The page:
Jacob Zuma's acquittal this week on a rape charge raises some uncomfortable questions about South Africa's future. Mr Zuma, one of the heroes of the African National Congress resistance to apartheid, has long been touted as the country's next leader. If he can also see off a corruption charge this summer, his campaign to take over from Thabo Mbeki in 2009 will begin in earnest.
President Mbeki, for all his faults, deserves credit for respecting his country's presidential term limits, unlike certain other elected African leaders. But it is impossible to ignore the fact that South African democracy is still lacking. The ANC continues to sweep all before it. The new leader is certain to come from within its ranks. The country urgently needs to develop a genuine multi-party system.
In the meantime, the question of the leadership remains critical. Mr Mbeki's favoured successor is his new deputy, Phumzile Mlambo-Nguka. She cuts an impressive figure, but lacks the popular appeal of Mr Zuma. A fierce contest is likely. Mr Zuma has already alleged a conspiracy by some within the ANC to scupper his chances.
But Mr Zuma is, in truth, his own worst enemy. He may have been acquitted of rape, but serious questions about his judgement emerged in the trial. His admission that he had unprotected sex with a woman he knew to be HIV positive would have been grossly irresponsible behaviour by any politician. But in South Africa, which has more HIV cases within its borders than any other country, it is even more reprehensible. For a disgracefully long time, the South African government refused to provide anti-retroviral drugs for its 6 million infected people. Mr Mbeki even notoriously questioned whether HIV was the cause of Aids. Is the country really likely to see its lamentable record on combating Aids improve under a Zuma presidency?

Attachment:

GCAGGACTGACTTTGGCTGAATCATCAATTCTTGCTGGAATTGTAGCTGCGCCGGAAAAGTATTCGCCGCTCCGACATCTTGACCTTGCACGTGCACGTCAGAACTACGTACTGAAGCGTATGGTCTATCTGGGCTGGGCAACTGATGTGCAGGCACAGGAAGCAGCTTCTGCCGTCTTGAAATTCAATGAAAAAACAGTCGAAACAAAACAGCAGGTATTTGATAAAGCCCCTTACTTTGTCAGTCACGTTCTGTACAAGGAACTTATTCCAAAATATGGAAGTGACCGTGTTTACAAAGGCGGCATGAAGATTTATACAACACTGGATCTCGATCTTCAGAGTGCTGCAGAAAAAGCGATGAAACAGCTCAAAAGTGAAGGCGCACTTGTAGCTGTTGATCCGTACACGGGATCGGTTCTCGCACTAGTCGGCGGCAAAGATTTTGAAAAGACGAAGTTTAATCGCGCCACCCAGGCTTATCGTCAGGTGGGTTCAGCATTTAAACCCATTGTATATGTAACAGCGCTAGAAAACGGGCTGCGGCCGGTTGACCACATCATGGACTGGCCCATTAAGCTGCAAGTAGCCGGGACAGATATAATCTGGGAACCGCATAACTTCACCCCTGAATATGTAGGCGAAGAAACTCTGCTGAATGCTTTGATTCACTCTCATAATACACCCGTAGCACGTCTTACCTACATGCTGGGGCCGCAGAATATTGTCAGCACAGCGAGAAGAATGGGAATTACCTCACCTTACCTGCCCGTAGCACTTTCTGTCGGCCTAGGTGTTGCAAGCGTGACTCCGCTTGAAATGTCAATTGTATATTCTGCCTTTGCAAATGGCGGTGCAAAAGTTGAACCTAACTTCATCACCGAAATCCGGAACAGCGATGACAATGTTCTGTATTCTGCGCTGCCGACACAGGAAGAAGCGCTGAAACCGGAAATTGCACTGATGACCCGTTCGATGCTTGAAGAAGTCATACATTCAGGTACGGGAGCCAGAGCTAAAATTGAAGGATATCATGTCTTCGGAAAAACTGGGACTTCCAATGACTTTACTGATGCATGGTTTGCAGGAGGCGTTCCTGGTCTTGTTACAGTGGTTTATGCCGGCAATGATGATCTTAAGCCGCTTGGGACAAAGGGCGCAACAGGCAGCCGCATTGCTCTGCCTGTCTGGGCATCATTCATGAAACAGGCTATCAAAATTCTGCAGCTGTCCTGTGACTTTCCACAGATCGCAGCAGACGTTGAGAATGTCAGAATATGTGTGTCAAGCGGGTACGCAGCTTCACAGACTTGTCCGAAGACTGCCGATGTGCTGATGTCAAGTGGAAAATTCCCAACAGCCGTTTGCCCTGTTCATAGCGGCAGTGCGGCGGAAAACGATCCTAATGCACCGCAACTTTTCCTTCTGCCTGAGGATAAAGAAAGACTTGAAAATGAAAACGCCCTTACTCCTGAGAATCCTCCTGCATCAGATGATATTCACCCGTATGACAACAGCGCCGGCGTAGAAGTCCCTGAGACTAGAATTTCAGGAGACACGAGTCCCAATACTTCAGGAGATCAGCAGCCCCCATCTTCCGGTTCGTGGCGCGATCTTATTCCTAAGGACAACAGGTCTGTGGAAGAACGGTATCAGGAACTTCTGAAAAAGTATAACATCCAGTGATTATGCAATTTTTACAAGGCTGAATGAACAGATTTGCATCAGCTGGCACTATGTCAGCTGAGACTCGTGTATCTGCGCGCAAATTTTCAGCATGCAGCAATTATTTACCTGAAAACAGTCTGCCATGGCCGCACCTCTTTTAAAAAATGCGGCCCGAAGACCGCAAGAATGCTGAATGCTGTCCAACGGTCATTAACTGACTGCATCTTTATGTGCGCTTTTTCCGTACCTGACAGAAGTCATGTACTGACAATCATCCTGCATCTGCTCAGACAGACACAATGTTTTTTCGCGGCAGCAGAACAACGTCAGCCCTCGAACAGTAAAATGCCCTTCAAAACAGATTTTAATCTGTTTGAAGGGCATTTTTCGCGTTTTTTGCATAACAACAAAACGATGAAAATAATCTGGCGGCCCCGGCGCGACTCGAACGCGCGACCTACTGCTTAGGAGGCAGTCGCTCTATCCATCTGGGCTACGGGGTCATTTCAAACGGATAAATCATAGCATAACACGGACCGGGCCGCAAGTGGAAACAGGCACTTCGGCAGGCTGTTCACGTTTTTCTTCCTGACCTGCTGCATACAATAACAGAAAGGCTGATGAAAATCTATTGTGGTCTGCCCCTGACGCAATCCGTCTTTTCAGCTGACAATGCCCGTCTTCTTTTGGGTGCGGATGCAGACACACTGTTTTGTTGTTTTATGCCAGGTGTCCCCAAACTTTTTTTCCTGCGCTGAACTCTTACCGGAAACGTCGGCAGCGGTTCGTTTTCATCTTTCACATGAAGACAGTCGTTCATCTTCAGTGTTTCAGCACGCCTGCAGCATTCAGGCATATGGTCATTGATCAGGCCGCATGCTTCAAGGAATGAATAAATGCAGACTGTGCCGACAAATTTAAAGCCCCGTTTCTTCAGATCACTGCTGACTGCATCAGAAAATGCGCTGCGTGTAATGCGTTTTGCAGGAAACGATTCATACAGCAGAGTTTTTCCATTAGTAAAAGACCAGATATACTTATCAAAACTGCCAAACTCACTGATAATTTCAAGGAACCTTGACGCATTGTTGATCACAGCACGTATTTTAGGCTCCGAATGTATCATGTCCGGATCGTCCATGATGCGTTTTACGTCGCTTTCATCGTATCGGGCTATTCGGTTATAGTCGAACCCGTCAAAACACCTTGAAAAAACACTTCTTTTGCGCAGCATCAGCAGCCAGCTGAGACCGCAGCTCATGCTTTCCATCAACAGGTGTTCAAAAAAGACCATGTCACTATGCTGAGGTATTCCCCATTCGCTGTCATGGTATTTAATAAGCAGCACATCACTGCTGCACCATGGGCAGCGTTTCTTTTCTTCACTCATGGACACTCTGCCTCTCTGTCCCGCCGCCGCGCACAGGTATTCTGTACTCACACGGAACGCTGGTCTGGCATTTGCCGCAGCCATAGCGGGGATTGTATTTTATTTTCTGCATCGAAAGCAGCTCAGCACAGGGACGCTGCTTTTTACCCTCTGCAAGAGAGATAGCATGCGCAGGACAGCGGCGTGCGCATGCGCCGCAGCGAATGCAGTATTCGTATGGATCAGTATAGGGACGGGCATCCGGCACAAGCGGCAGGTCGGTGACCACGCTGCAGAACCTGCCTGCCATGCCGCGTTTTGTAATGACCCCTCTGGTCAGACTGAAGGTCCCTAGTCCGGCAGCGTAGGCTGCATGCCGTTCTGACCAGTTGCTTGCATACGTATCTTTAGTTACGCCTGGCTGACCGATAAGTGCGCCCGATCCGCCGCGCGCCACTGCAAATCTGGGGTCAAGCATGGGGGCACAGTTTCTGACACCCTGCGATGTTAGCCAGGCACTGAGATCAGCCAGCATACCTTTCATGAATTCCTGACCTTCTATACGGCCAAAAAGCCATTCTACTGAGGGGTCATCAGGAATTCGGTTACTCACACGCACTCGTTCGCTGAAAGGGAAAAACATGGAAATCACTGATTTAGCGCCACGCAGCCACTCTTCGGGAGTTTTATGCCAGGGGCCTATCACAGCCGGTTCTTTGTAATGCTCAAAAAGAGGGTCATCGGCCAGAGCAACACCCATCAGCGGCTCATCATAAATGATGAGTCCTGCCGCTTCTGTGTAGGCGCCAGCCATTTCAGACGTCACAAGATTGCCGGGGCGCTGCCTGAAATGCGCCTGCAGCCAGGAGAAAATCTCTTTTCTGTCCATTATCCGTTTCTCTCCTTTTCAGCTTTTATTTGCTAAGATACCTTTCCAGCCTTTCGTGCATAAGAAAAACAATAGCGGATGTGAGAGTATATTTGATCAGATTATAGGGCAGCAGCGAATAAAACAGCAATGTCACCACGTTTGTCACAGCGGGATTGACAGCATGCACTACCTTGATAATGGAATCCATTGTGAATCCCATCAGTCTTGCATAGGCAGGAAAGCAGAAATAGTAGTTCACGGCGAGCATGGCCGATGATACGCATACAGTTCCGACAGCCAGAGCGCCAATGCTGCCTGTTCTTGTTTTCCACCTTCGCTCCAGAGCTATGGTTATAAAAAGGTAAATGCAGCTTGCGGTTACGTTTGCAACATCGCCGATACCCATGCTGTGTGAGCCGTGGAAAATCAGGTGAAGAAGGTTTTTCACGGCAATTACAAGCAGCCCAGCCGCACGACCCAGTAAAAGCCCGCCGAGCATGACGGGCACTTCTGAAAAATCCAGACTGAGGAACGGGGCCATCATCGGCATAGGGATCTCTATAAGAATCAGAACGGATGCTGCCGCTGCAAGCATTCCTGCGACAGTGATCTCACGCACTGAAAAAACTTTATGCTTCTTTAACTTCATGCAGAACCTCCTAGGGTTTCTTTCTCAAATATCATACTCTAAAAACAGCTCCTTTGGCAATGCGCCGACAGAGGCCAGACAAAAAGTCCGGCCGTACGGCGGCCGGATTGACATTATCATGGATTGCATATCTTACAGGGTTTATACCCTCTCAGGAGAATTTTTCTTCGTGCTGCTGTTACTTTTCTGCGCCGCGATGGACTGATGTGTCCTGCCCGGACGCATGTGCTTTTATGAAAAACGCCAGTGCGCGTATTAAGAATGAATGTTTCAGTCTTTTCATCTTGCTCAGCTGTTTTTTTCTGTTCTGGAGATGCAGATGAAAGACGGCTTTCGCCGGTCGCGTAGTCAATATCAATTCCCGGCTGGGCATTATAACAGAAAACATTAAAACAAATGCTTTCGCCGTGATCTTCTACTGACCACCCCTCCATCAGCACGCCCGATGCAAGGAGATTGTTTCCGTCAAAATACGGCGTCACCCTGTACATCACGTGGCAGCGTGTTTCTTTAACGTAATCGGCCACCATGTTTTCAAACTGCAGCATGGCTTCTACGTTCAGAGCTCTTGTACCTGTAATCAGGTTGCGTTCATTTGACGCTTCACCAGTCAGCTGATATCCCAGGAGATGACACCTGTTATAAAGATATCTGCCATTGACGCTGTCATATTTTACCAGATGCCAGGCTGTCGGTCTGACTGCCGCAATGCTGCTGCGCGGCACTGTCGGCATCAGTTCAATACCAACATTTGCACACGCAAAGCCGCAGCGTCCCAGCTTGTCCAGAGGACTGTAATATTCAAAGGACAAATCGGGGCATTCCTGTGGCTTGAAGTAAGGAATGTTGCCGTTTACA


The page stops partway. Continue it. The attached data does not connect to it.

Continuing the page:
Let no one diminish what South Africa has achieved since apartheid crumbled in 1994. The cultivation of equal rights and the rule of law (of which Mr Zuma was a beneficiary this week) from the barren soil of racist repression and violence is humbling.
Let no one argue, either, that the country was materially better off under white rule. The former shanty-towns are still plagued with poverty and crime, but overall conditions have vastly improved. Most of the country now has electricity and water. And South Africa retains its position as the continent's biggest economy.
Nelson Mandela's "Rainbow Nation" is still Africa's beacon of hope. But it must guard against choosing leaders who - for all their achievements in the past - will take the country nowhere.Reuse content